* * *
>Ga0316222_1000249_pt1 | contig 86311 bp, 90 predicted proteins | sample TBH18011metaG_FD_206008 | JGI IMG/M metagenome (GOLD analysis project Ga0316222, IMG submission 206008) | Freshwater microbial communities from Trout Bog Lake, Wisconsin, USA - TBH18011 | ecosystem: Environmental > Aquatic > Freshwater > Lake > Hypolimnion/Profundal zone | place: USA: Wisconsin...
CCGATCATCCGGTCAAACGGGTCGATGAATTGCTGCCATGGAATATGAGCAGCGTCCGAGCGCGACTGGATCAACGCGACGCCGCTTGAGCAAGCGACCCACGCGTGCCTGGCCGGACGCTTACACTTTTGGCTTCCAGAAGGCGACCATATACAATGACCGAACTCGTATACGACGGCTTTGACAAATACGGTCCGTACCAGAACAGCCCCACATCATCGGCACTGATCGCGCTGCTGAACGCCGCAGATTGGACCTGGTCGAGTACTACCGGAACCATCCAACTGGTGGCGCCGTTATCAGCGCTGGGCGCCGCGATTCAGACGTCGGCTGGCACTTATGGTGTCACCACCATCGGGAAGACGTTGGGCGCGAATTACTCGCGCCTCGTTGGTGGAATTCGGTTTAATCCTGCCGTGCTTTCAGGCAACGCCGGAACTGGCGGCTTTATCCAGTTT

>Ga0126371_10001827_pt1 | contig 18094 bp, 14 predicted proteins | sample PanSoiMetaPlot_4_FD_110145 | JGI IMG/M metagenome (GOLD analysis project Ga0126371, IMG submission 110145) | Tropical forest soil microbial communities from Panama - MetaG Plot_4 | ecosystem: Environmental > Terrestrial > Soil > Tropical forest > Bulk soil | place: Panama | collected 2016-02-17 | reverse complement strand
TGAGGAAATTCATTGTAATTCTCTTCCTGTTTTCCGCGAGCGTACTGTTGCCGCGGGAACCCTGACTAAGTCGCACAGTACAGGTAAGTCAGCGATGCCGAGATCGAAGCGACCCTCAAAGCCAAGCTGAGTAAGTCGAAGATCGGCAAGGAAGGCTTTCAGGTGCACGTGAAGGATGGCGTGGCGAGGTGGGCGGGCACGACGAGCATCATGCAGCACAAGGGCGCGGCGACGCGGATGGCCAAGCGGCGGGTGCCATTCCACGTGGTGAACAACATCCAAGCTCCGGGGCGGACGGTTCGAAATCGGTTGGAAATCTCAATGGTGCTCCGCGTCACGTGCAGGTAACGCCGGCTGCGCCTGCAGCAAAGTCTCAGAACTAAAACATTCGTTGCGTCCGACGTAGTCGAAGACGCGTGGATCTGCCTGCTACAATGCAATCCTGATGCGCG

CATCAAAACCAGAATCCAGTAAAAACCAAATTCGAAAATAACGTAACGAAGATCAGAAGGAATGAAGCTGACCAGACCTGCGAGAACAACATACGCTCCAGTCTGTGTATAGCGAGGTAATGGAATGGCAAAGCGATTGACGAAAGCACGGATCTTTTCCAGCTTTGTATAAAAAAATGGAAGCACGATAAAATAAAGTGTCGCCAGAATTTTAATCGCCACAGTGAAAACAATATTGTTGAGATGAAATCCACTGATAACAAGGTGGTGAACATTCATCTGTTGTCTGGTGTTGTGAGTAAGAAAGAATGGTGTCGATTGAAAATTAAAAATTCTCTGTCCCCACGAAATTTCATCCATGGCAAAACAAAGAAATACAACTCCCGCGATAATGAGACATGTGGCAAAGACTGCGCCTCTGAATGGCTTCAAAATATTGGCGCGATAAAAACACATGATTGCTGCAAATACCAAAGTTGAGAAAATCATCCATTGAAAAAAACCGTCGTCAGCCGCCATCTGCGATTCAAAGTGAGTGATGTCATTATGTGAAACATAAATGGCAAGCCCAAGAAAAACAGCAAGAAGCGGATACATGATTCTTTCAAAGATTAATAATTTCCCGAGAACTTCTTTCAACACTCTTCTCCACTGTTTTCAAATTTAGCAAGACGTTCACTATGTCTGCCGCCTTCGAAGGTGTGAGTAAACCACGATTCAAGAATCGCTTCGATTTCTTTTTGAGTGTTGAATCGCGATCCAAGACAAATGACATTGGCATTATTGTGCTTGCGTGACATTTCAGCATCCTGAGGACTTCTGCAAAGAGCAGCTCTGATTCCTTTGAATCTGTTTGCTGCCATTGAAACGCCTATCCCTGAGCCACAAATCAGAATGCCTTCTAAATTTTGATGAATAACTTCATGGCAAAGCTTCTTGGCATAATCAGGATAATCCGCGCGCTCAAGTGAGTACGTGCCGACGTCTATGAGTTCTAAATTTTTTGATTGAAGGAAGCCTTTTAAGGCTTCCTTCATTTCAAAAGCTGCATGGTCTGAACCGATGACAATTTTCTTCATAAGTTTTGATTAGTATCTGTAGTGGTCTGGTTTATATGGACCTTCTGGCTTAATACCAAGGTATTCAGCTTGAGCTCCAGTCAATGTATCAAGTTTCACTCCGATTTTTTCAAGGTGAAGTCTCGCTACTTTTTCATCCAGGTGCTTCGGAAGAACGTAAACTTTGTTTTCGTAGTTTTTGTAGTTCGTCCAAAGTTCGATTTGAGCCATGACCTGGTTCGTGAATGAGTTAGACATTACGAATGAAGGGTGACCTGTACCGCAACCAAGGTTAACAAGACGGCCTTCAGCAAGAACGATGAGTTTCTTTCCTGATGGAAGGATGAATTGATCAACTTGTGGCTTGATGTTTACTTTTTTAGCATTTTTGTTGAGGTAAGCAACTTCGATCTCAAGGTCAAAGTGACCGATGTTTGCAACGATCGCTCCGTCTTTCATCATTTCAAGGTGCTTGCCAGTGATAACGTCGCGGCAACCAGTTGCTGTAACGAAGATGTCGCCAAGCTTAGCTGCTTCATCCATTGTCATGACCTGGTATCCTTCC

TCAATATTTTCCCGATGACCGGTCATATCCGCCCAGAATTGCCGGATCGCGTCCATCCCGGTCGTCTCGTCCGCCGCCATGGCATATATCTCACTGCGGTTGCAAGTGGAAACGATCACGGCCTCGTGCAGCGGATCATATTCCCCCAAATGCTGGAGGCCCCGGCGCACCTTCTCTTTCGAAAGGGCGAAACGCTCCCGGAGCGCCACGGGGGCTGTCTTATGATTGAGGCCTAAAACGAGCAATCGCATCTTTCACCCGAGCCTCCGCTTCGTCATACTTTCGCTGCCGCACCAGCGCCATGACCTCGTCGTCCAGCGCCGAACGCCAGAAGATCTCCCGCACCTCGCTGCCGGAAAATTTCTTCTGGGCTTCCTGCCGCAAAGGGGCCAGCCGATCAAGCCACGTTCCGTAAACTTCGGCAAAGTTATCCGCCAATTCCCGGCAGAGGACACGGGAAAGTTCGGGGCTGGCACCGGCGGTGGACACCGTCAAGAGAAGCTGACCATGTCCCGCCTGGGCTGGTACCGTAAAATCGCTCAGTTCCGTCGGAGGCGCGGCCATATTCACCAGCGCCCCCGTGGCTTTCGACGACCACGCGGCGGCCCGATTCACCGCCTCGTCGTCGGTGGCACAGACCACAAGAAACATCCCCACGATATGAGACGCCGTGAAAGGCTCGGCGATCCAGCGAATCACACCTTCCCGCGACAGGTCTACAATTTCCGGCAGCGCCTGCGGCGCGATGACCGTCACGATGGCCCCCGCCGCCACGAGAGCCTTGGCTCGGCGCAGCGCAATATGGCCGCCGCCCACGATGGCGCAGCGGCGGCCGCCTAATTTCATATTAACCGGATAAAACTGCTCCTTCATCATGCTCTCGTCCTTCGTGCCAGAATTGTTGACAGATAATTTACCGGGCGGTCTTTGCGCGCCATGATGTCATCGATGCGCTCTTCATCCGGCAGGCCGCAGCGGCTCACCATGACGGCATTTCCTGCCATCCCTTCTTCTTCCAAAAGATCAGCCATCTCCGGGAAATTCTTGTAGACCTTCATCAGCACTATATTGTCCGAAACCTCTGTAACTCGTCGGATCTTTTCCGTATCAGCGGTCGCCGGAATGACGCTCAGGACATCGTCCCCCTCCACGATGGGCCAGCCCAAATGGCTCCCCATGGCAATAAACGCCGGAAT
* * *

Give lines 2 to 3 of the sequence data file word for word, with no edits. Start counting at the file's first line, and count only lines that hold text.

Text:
CCGATCATCCGGTCAAACGGGTCGATGAATTGCTGCCATGGAATATGAGCAGCGTCCGAGCGCGACTGGATCAACGCGACGCCGCTTGAGCAAGCGACCCACGCGTGCCTGGCCGGACGCTTACACTTTTGGCTTCCAGAAGGCGACCATATACAATGACCGAACTCGTATACGACGGCTTTGACAAATACGGTCCGTACCAGAACAGCCCCACATCATCGGCACTGATCGCGCTGCTGAACGCCGCAGATTGGACCTGGTCGAGTACTACCGGAACCATCCAACTGGTGGCGCCGTTATCAGCGCTGGGCGCCGCGATTCAGACGTCGGCTGGCACTTATGGTGTCACCACCATCGGGAAGACGTTGGGCGCGAATTACTCGCGCCTCGTTGGTGGAATTCGGTTTAATCCTGCCGTGCTTTCAGGCAACGCCGGAACTGGCGGCTTTATCCAGTTT

>Ga0126371_10001827_pt1 | contig 18094 bp, 14 predicted proteins | sample PanSoiMetaPlot_4_FD_110145 | JGI IMG/M metagenome (GOLD analysis project Ga0126371, IMG submission 110145) | Tropical forest soil microbial communities from Panama - MetaG Plot_4 | ecosystem: Environmental > Terrestrial > Soil > Tropical forest > Bulk soil | place: Panama | collected 2016-02-17 | reverse complement strand